1. Integrate with web frontend or programmable communication tools like Twilio, Vonage to get user audio.

2. Work with audio bytes and streaming protocols: User audio from various frontends (web, phone call) will come in different encodings, formats, and be sent over via different streaming protocols. This is a strenuous task, as audio bytes are hard to manipulate and time-consuming to work with. Ask any engineer you know that works with audio signals; they will share the same statement.

3. Understand the audio: There are various signals from audio that are vital for a smooth conversation.

  • Text: usually generated from ASR (asynchronous speech recognition), needs to be streaming, needs to be as fast and accurate as possible.
  • Emotion: understanding the emotional state of the other party is vital for humans to make a good response in conversation.
  • Audio signal quality: if there's background noise, if there's echo.
  • Speaker diarization: if multiple people are talking, identify speaker identity, and identify who is talking to you and who is not, etc.
  • Tonality and other speaker-specific traits.
  • Pause: whether the user stops talking, usually deduced from VAD (Voice Activity Detection).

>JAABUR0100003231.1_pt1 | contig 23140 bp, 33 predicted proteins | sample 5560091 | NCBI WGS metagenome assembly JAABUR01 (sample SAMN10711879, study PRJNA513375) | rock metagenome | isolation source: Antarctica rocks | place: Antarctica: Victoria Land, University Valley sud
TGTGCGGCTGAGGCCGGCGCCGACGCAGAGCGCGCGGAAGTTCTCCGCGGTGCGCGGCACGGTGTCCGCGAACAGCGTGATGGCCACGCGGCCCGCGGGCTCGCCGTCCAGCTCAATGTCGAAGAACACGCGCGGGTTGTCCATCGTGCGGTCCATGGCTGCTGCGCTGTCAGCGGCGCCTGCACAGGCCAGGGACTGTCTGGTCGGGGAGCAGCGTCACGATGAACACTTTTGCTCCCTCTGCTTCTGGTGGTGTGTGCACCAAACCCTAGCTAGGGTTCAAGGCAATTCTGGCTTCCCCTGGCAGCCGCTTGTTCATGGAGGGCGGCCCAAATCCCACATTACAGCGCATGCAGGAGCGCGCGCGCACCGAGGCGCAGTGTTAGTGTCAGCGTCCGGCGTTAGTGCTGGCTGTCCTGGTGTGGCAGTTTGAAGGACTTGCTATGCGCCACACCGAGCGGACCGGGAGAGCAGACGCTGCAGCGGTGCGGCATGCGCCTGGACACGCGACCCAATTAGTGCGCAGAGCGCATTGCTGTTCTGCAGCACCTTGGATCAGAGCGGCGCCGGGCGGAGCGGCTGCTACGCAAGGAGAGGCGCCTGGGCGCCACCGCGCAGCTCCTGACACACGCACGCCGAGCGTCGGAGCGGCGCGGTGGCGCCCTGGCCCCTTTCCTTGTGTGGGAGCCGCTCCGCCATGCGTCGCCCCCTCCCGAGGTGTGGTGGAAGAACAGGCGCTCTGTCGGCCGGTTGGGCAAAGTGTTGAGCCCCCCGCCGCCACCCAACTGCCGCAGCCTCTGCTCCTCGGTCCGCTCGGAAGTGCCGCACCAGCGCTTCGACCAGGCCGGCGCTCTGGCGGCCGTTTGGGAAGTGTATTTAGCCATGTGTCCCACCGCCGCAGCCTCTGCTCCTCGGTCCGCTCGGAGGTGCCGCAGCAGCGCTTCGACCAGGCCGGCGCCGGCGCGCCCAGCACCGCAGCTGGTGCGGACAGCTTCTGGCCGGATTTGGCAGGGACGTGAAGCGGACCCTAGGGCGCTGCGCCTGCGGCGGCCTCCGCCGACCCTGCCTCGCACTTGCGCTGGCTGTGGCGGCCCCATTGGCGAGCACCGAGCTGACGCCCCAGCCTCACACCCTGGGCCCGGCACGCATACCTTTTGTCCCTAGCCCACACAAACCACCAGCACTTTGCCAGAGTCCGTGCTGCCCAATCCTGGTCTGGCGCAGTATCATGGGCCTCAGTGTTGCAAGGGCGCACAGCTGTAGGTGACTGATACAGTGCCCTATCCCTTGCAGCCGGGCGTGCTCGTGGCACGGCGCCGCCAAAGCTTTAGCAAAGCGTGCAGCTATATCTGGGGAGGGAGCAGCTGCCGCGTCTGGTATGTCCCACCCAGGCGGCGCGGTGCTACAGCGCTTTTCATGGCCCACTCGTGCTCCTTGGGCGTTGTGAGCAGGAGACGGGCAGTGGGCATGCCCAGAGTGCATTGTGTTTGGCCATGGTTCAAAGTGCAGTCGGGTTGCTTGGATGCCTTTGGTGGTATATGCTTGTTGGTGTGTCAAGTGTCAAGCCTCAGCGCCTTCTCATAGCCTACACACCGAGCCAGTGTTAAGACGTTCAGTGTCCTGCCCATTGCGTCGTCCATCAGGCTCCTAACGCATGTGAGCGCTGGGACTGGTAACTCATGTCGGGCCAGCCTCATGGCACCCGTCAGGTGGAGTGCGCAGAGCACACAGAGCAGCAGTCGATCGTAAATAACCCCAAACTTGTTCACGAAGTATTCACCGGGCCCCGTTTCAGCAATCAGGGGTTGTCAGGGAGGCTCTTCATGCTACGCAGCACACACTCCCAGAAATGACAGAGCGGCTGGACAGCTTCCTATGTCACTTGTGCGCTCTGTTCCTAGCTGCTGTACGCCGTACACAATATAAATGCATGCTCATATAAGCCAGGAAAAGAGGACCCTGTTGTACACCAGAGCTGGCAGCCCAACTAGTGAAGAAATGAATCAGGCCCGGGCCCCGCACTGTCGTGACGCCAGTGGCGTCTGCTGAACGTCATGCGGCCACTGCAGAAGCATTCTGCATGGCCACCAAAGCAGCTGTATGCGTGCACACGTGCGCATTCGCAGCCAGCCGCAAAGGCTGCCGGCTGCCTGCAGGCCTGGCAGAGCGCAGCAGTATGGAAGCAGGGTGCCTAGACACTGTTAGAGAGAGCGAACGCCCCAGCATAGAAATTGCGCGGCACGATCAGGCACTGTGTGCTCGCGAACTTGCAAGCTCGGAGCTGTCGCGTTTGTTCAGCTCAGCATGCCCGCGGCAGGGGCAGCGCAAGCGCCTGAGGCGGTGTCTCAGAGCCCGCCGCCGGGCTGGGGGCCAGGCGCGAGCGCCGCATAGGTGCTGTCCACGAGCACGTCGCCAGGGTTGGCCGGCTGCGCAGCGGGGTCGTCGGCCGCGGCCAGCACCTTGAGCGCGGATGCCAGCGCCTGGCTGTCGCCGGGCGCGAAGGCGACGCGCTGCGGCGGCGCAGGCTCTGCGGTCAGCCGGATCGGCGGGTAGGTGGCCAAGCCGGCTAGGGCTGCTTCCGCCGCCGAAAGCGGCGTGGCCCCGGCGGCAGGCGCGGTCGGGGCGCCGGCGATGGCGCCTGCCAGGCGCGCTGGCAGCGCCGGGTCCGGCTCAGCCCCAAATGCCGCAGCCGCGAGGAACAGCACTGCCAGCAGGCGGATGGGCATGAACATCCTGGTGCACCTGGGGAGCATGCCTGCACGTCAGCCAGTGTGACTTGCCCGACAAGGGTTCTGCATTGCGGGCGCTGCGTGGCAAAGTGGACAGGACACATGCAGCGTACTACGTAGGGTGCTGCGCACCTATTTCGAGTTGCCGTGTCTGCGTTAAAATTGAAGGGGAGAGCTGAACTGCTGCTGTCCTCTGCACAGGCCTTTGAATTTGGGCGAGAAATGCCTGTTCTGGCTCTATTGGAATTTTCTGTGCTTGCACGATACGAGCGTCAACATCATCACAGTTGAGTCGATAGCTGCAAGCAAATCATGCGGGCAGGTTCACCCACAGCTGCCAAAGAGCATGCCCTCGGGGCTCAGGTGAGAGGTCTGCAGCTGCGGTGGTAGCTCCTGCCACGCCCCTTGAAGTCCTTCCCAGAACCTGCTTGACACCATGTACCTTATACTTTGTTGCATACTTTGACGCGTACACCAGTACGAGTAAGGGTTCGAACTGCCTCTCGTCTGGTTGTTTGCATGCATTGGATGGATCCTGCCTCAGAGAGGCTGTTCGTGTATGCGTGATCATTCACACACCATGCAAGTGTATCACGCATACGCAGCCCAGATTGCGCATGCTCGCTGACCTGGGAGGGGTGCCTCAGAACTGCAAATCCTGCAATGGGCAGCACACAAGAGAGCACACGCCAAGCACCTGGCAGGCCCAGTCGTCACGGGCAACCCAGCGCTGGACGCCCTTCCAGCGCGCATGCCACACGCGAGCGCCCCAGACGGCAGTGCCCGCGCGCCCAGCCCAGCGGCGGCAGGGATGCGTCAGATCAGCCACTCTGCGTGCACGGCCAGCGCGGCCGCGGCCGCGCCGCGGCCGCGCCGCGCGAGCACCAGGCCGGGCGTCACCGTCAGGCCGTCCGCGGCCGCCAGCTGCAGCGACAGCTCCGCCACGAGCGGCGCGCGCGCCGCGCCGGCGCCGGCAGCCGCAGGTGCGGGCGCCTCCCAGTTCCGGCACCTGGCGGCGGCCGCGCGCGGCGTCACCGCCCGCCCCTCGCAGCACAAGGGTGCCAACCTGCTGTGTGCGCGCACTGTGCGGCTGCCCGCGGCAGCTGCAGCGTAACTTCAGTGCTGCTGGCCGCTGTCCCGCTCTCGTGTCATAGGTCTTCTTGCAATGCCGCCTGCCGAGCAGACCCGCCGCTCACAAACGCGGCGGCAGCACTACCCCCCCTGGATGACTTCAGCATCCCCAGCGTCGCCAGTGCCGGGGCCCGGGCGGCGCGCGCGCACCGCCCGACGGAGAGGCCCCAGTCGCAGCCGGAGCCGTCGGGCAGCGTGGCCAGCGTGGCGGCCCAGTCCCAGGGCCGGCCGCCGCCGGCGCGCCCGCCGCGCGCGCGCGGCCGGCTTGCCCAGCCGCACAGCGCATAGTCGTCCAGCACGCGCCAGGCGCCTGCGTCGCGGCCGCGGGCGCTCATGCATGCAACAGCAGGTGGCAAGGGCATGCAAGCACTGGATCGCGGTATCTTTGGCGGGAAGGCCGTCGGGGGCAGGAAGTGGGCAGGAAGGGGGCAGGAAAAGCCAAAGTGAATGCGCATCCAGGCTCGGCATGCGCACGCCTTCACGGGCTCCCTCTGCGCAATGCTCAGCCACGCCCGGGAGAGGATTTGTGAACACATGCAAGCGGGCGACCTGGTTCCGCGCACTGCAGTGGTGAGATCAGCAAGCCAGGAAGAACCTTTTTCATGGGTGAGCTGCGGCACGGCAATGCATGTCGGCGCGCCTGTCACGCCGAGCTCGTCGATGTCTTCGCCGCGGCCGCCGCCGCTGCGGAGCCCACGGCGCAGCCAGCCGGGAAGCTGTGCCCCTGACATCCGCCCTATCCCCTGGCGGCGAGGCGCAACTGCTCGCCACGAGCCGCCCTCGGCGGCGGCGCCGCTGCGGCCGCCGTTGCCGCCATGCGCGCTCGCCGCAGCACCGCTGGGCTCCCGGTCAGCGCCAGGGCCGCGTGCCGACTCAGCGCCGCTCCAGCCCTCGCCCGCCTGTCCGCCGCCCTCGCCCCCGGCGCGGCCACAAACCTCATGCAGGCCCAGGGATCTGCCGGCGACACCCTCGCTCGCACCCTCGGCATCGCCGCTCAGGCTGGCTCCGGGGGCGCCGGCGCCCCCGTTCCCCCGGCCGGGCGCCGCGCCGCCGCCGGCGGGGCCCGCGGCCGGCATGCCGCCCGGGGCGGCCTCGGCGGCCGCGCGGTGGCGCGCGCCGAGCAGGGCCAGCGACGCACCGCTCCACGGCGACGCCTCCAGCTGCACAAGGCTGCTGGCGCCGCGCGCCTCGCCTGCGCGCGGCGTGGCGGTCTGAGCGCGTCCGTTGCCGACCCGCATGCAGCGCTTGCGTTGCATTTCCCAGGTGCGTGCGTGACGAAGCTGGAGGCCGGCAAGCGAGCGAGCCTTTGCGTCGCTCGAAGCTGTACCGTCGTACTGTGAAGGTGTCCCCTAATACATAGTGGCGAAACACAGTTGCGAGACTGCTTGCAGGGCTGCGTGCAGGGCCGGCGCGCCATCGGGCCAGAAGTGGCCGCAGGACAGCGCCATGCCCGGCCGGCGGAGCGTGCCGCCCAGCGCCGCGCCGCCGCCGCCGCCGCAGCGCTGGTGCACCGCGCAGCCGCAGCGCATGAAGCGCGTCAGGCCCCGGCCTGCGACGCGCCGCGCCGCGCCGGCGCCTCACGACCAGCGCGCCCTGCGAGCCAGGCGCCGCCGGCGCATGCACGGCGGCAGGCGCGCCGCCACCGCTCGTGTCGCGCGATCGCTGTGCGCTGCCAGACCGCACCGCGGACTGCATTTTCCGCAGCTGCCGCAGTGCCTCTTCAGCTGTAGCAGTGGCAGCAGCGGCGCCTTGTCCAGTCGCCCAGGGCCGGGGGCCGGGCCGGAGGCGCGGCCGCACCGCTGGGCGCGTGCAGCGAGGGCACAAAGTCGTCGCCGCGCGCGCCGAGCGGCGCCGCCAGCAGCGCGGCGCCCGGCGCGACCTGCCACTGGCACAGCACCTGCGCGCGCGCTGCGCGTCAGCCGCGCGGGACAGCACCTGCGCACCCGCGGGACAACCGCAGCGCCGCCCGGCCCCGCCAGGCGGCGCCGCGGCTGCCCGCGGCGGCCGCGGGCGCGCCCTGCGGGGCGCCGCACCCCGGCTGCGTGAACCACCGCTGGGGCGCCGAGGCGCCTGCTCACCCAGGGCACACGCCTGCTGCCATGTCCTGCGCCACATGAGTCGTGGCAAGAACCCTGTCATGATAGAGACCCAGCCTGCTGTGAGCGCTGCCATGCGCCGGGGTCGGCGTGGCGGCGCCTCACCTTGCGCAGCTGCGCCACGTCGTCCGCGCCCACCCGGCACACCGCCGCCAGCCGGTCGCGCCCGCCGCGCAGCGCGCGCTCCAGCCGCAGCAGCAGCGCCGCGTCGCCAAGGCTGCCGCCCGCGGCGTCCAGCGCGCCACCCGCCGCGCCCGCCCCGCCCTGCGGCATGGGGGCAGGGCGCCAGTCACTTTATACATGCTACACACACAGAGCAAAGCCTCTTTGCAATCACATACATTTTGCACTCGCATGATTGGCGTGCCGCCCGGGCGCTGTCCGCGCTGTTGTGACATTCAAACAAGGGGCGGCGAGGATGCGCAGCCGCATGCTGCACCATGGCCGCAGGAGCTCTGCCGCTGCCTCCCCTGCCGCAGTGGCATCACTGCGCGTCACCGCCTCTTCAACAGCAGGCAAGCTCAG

4. Decide whether to speak: understand whether the other party will finish their turn soon, or they have already finished their turn, whether they are awaiting a response or just pausing to formulate their thoughts, etc. Needs to combine text, emotion, tonality, pause, and other audio input to generate this decision.

  • The tricky part is users can end at any place when you don't know them well personally, and AI has to be prepared for those abrupt ends.
  • Users continuing to speak unexpectedly is less of a problem as AI can just continue to listen and revert the decision to talk.

5. Generating the responses: Generating a good response to what the user has said is hard, and very scenario-specific. There are various ways to do this part and it is customized for each use case, so here I will just share one simple flow of response generation.